Heed Every Word of the Bible, Christians? Then Slaves Must Obey Their Vicious Masters
For a great many Christians, the Bible is an inerrant source of inspiration, a divine book whose every word is to be heeded.
Edgewood Church of Christ: “We often refer to the Bible as the Word of God because God chose to speak to us through a written revelation, but one thing many fail to realize is that the Bible is actually inspired word for word by God himself. Many today have the false impression that the Bible is an inspired book of thoughts or ideas. This could not be further from the truth. Each and every word of the Scripture was given to the Bible writers from the Holy Spirit.”
A God-Blessed Man: “It is obvious that in the words of the Bible that we as Christians are to heed every word.”
Flames of Truth Ministries: “We need to know that every word of the Bible is true so that we can look at our sins through the Word.”
St. Thomas Assemblies of God: “The Bible is your resource for absolute truth. In a day of spiritual confusion, moral relativism, and intellectual hypocrisy, you hold in your hand a direct communication from God, which gives you spiritual clarity, moral certainty and intellectual revelation. The Bible consists of more than little black letters on a page. It is a ‘contract’ in force between God and man. Every word is true and unchanging.”
The Bretheren in Christ Church: “If we cannot be sure of the accuracy of every detail in the book, how do we decide what is God’s and what is man’s? How do we know which parts to follow and which to ignore? If the Bible is only partially inspired, then Jesus and Paul’s admonitions to the believers to pay attention to such minute detail become ridiculous….. Ultimately, to have a sure foundation on which we base our beliefs and actions, every word of the Bible must be true.”
Stephen Colbert: “It’s God’s logic as written in the Bible, every word of which is true. And we know every word is true because the Bible says that the Bible is true, and, if you remember from earlier in this sentence: every word of the Bible is true.”
OK, so that last one is delivered as critical satire. Still, it reflects a real sentiment among Biblical literalists. Colbert’s not kidding: the Bible describes all of its words as “God-breathed.” 2 Timothy 3 declares, “All Scripture is God-breathed and is useful for teaching, rebuking, correcting and training in righteousness, so that the servant of God may be thoroughly equipped for every good work.”
If you really believe this, then you’ve got to believe in some pretty hideous moral values. Take 1 Peter 2, for instance: “Slaves, in reverent fear of God submit yourselves to your masters, not only to those who are good and considerate, but also to those who are harsh. For it is commendable if someone bears up under the pain of unjust suffering because they are conscious of God. But how is it to your credit if you receive a beating for doing wrong and endure it? But if you suffer for doing good and you endure it, this is commendable before God.”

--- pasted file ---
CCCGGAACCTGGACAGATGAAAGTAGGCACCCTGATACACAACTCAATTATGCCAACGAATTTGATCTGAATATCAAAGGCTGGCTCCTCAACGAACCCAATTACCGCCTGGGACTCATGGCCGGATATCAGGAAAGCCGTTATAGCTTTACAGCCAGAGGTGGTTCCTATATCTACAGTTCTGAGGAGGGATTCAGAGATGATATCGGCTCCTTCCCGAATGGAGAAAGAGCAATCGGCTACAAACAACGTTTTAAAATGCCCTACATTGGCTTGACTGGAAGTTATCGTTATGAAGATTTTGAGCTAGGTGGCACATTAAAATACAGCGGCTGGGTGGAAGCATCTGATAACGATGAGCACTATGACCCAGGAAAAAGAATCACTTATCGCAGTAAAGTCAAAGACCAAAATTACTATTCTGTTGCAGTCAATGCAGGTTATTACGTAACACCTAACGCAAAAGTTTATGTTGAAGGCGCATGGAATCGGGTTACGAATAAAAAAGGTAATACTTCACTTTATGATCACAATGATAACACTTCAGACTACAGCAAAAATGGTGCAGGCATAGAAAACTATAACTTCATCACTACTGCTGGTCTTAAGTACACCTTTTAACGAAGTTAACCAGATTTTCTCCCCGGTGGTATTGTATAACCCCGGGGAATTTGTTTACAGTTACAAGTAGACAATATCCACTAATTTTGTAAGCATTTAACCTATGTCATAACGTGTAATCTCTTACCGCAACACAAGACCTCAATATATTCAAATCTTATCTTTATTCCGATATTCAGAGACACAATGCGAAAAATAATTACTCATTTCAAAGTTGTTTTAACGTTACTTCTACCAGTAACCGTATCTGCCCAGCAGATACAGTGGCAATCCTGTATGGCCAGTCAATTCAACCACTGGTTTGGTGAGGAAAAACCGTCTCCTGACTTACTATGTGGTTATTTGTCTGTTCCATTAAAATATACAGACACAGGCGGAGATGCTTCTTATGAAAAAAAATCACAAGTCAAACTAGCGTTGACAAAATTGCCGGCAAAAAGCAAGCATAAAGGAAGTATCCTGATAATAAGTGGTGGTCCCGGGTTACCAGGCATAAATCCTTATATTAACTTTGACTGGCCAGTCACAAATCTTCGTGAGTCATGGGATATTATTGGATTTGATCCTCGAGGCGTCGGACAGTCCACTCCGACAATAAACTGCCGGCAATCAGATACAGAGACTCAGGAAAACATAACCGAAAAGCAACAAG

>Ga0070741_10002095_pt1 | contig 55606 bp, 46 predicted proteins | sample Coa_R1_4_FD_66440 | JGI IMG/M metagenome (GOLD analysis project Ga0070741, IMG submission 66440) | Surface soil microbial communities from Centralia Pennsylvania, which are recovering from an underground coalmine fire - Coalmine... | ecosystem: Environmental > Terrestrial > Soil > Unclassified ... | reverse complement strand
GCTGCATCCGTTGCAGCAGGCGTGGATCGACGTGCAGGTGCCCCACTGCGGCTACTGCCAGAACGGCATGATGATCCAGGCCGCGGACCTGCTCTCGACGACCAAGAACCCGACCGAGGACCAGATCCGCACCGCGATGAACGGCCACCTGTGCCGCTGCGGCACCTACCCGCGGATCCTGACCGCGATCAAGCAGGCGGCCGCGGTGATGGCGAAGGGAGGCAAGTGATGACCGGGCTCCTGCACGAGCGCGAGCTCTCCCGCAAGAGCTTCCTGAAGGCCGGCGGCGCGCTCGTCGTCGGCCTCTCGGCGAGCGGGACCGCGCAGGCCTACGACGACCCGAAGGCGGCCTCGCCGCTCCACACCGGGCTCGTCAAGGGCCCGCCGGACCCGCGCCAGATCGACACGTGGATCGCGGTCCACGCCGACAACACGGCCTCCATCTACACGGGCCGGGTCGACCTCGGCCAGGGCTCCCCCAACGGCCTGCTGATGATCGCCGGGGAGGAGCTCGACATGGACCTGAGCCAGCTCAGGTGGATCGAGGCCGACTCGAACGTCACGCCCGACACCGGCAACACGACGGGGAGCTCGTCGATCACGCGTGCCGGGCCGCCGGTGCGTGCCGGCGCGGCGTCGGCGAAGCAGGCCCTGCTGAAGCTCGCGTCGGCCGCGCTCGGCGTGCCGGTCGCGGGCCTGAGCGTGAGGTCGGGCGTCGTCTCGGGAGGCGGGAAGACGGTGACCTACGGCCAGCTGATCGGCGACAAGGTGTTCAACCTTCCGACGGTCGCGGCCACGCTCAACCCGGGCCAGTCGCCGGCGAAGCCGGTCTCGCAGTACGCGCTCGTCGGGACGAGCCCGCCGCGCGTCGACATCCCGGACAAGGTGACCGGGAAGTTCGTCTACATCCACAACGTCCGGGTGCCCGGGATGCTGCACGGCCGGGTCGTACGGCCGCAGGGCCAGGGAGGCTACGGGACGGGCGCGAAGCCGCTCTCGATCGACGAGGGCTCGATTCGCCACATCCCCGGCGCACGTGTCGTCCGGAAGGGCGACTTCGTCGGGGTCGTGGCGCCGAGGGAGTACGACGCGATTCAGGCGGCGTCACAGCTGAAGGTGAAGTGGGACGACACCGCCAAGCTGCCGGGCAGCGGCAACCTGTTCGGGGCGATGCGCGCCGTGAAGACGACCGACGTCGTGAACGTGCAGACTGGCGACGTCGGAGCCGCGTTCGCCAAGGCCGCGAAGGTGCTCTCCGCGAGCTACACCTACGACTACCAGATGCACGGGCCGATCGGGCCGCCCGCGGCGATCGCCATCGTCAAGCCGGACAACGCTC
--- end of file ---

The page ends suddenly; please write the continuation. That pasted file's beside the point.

Hear that, slaves? You not only should submit to your masters when you’ve been beaten for doing wrong; you should submit to your masters when you’re being beaten but haven’t done a single thing wrong. It’s the Bible! Every word is true, and every word is useful for your instruction.
This isn’t a hypothetical argument. Thomas Stringfellow, in 1856’s Scriptural and Statistical Views on Slavery, expresses a typical pro-slavery sentiment of the time in describing the Bible:
“When such enslaved persons came into the church of Christ let them (says Peter) “be subject to their masters with all fear,” whether such masters be good or bad. It is worthy of remark, that he says much to secure civil subordination to the State, and hearty and cheerful obedience to the masters, on the part of servants; yet he says nothing to masters in the whole letter. It would seem from this, that danger to the cause of Christ was on the side of insubordination among the servants, and a want of humility with inferiors, rather than haughtiness among superiors in the church.”
Josiah Priest wrote similarly in 1852’s Bible Defence of Slavery:
“The whole drift of the passage is plain and easy. It enforces the duty of submission, in all things not sinful before God, upon the slaves; even in extreme cases of harsh and cruel treatment; and that from the consideration that the God whom they serve, will be glorified by it, and the religion they profess will be commended to the hearts of all men. Could Peter, moved by the Holy Ghost, have done all this, if the very relation of master and slave, was, in itself, and, independently of all contingent abuses, a sinful relation?”
If you believe that the Bible is the ultimate and inerrant source of moral values in the universe, then you’d better get behind the forces for slavery in the world. If you can’t stomach slavery, then there must parts of the Bible that you reject.